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From Erik Price <>
Subject (OT): Re: [Jelly] Functional Jelly Redux, was Re: Jelly and X++
Date Wed, 12 Feb 2003 16:52:35 GMT

Todd Jonker wrote:
> On 2/11/03 7:15 PM, wrote:
>>Can you briefly clarify "Functional Model" (even with just a link to
>>somewhere else) since it can be easily confused with other definitions
>>of functional programming?
> Good question, Mark.  I'll do my best without digging too deep into the
> COMP411 archive...

Hey Todd, thanks for writing this up.  I've heard of FP before and 
others have explained it but this one really cinched it for me.  (Or 
maybe I was just ready to understand it this time.)

> In the real world, however, imperative languages reign, and there are
> relatively few purely-functional languages, and not a one that's commonly
> used outside of academia.  They _are_ used quite a bit in academia, since
> they allow for very complete and rigorous mathematical models and analyses,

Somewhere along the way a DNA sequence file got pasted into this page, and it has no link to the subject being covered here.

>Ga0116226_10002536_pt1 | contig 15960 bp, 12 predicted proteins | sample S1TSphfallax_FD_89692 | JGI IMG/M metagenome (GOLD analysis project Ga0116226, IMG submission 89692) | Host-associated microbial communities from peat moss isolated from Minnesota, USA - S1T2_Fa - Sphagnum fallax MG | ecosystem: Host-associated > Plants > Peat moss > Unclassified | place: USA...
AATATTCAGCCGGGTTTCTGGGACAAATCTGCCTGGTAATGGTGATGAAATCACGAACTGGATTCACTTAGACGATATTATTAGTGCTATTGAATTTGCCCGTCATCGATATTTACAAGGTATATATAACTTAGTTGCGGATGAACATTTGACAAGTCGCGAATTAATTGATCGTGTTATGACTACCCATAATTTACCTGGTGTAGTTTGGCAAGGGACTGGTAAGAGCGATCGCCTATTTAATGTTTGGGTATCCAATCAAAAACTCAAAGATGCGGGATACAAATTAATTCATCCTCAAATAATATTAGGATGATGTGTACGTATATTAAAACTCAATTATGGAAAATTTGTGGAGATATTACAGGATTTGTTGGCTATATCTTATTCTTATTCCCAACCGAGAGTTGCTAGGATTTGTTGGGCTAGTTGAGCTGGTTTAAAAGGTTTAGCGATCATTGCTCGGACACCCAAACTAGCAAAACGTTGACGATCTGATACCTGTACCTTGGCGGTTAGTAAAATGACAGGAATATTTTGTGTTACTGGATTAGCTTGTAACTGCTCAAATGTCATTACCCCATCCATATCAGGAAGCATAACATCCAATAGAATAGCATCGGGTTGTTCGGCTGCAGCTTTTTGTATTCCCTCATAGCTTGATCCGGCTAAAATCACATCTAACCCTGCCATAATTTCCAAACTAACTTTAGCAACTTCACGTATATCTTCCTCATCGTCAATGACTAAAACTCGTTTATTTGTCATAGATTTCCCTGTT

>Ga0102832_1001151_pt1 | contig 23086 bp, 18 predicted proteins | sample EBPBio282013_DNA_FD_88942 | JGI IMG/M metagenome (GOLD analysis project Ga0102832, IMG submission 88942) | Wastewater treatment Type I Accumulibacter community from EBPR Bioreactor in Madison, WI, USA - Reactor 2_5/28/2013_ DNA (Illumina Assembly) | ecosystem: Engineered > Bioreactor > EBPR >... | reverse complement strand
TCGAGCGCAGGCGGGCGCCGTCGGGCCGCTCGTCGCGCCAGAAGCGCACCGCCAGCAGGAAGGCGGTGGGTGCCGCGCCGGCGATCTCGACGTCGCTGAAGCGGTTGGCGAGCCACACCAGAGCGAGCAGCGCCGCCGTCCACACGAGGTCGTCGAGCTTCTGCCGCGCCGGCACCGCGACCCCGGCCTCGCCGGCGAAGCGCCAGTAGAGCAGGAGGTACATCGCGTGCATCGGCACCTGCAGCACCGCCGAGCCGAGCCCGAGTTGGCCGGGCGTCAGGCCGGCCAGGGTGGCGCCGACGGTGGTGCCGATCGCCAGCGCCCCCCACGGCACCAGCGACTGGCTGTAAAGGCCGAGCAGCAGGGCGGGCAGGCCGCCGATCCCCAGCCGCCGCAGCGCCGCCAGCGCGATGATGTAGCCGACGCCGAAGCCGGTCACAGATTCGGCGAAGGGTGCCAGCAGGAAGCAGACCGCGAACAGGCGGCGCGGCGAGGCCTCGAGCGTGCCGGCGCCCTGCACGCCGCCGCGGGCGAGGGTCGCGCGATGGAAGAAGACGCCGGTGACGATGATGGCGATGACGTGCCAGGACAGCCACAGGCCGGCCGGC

> useful for things like proving correctness of programs.  The Lambda Calculus
> is in fact very widely used means of defining the semantics of programming
> languages, whether they by functional or imperative or "other".
> There are, however, quite a few "mostly functional" languages that provide
> imperative features, but where the bulk of the  programming is typically
> done in a functional way.  Lisp, Scheme, and ML all fall into this
> category... In those languges the use of an assignment is a pretty rare
> sighting.
> [ Most OO languages are pretty aggressively imperative.  It's damn near
> impossible to write a useful Java program without using an assignment. ]

I don't know if it qualifies as a "functional programming language", but 
I've just recently learned that Python treats functions as first class 
objects which can be declared anonymously and passed around as any other 
value.  It is also a respectable OO scripting language in its own right.

I think it lets you take a FP paradigm approach but does not require it 
of you.


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